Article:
Everyone has heard of Cheddar, if only because of the cheese. These days, the cheese is probably the least of the attractions as so-called cheddar cheese is manufactured all over the world. But real Cheddar is still one of the world’s best cheeses and has been made here since at least the 12th century.
The village of Cheddar is an ancient settlement, on the edge of the Somerset Levels, which still has the remains of a Saxon Royal Palace, now within the grounds of the Kings of Wessex School. This has long been the centre of a thriving agricultural economy. There were originally several small manors along the Cheddar Yeo, each with its own mill. There were settlements here in Roman and Saxon days, and probably even earlier. Along with other towns and villages in this area, Cheddar was once involved in the large scale production of textiles.
Cheddar has a mixture of old cottages and later properties. The market cross is very interesting and there is a 14th century parish church, among other historic buildings. It is a great centre from which to visit many other interesting places such as England’s smallest city, Wells, and Glastonbury, with its Arthurian and other associations. It is also handy for the seaside at Weston-Super-Mare, and only half an hour from the shops and night life of Bristol. The village has a large number of pubs and various accommodation for tourists.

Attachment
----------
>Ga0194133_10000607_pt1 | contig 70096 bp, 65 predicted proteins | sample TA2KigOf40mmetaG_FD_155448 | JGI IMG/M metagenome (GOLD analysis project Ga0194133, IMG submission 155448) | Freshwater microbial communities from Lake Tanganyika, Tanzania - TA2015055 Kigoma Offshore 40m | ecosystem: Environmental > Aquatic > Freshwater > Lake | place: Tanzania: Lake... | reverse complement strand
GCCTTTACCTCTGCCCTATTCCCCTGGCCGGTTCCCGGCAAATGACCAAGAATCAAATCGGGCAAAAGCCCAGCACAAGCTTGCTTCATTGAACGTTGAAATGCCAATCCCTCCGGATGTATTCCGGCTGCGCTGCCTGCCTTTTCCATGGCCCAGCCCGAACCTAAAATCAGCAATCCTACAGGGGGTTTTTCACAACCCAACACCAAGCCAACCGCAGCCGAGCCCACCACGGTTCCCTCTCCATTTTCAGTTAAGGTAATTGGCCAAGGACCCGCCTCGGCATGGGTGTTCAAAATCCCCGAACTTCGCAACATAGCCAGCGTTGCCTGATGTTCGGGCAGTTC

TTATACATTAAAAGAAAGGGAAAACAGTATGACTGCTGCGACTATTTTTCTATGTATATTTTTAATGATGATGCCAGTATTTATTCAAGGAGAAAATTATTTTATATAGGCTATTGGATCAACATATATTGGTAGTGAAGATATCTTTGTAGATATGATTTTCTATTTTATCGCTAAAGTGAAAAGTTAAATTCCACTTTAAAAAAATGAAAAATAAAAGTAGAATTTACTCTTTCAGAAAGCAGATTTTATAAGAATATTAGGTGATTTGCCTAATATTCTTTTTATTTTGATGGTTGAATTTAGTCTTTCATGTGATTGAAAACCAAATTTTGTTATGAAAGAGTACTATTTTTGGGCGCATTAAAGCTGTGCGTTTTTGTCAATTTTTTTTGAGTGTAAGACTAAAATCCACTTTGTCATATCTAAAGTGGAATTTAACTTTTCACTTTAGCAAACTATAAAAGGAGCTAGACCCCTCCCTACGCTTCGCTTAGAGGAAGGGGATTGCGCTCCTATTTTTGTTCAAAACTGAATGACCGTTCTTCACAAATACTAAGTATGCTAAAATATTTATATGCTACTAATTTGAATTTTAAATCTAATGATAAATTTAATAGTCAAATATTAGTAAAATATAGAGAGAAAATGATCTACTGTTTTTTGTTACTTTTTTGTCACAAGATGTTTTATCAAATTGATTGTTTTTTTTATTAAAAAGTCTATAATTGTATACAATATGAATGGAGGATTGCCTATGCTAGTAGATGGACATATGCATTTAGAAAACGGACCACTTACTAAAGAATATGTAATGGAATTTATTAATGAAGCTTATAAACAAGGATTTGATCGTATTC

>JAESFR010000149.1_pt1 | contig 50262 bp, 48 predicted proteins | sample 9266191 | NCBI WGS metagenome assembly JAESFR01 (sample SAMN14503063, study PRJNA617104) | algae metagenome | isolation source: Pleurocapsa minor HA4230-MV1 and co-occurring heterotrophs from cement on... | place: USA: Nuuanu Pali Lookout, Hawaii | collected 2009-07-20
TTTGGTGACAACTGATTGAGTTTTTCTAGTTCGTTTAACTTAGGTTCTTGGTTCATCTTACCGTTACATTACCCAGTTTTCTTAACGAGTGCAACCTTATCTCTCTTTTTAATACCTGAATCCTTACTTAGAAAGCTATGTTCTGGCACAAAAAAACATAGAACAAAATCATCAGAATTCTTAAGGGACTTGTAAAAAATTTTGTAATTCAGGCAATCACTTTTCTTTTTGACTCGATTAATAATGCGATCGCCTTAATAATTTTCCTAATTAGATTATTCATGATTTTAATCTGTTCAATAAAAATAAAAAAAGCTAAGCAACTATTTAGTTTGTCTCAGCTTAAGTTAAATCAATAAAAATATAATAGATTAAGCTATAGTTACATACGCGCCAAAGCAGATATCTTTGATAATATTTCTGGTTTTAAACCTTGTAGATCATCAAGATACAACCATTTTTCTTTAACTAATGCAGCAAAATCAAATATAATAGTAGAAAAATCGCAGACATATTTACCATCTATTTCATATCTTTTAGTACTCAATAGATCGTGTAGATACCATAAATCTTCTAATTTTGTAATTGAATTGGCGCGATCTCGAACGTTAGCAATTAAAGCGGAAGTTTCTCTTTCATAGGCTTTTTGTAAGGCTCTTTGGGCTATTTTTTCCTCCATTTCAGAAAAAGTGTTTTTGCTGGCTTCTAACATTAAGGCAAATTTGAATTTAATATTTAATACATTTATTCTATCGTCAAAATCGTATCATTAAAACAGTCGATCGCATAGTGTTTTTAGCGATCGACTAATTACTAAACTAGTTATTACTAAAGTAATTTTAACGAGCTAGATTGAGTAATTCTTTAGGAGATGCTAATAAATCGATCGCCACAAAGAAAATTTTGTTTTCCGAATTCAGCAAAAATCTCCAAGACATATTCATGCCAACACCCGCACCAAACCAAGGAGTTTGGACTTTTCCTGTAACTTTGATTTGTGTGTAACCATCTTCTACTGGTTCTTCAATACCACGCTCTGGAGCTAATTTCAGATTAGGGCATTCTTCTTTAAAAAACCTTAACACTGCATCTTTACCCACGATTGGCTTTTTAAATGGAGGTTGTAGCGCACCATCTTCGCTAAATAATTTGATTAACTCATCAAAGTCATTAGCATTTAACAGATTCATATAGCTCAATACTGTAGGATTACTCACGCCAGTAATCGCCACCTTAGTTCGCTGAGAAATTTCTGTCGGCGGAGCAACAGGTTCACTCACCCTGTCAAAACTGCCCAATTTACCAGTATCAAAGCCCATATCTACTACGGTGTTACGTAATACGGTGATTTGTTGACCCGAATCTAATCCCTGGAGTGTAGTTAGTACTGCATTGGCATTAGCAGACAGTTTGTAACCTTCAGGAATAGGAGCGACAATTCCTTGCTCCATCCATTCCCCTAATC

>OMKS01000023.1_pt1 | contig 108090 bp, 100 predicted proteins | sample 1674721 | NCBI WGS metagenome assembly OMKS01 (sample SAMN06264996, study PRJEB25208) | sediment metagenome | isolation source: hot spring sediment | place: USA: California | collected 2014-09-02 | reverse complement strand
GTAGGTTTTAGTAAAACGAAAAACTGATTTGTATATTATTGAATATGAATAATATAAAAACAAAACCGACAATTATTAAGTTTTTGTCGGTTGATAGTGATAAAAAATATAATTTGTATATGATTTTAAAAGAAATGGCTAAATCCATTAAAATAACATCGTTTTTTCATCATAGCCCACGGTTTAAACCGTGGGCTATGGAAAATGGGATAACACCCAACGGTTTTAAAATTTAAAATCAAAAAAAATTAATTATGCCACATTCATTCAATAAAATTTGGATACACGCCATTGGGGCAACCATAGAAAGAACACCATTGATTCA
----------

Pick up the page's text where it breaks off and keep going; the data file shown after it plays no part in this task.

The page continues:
The River Yeo flows out from the beautiful Cheddar Gorge, which was named one of the four wonders of the world in the early 12th century. It is believed to have been cut by melting water in the summer periods during various Ice Ages in Europe over around two million years. The gorge is cut into carboniferous limestone, formed as long as 300 million years ago. This is Britain’s largest gorge, and the Cheddar Yeo in Gough’s Cave is Britain’s biggest underground river. The Gorge Cliffs are the highest inland limestone cliffs in Britain.
The Gorge is a Site of Special Scientific Interest because of various rare forms of geology and plant and animal life. These include Horseshoe Bats, Peregrine Falcons, which nest on the cliff face, and Soay sheep, which graze on the scrub. The whole area is an Area of Outstanding Natural Beauty. There is a cliff top walk around the Gorge.
Gough’s Cave is a famous archeological site because of finds including that in 1903 of Britian’s oldest complete skeleton, which is 9,000 years old, and is known as the Cheddar Man. An ideal activity on a wet day is a visit to Cheddar Caves. The flow of water in the caves is spectacular after heavy rain.
Cheddar cheese was originally made in the town and stored in the caves along the gorge. The cheese-making tradition is carried on by the Cheddar Gorge Cheese Company, who you can visit to see how the cheese is made. Naturally, it is possible to buy hand-made cheeses from the store here.
When the Cheddar Valley Railway opened in about 1870, workers from towns had the opportunity to enjoy a day’s outing in this lovely place, resulting in the start of popular tourism. Since then, the area had welcomes hundreds of thousands of visitors from all over the world.
Wookey Hole Cave is a short distance away and there is also a paper mill and an old time amusement arcade here. Other local attractions include the hill side steps of Jacob’s Ladder, from the top of which are fantastic views towards Exmoor and the coast, and Cox’s Cave. Cheddar Reservoir offers various water sports and fishing.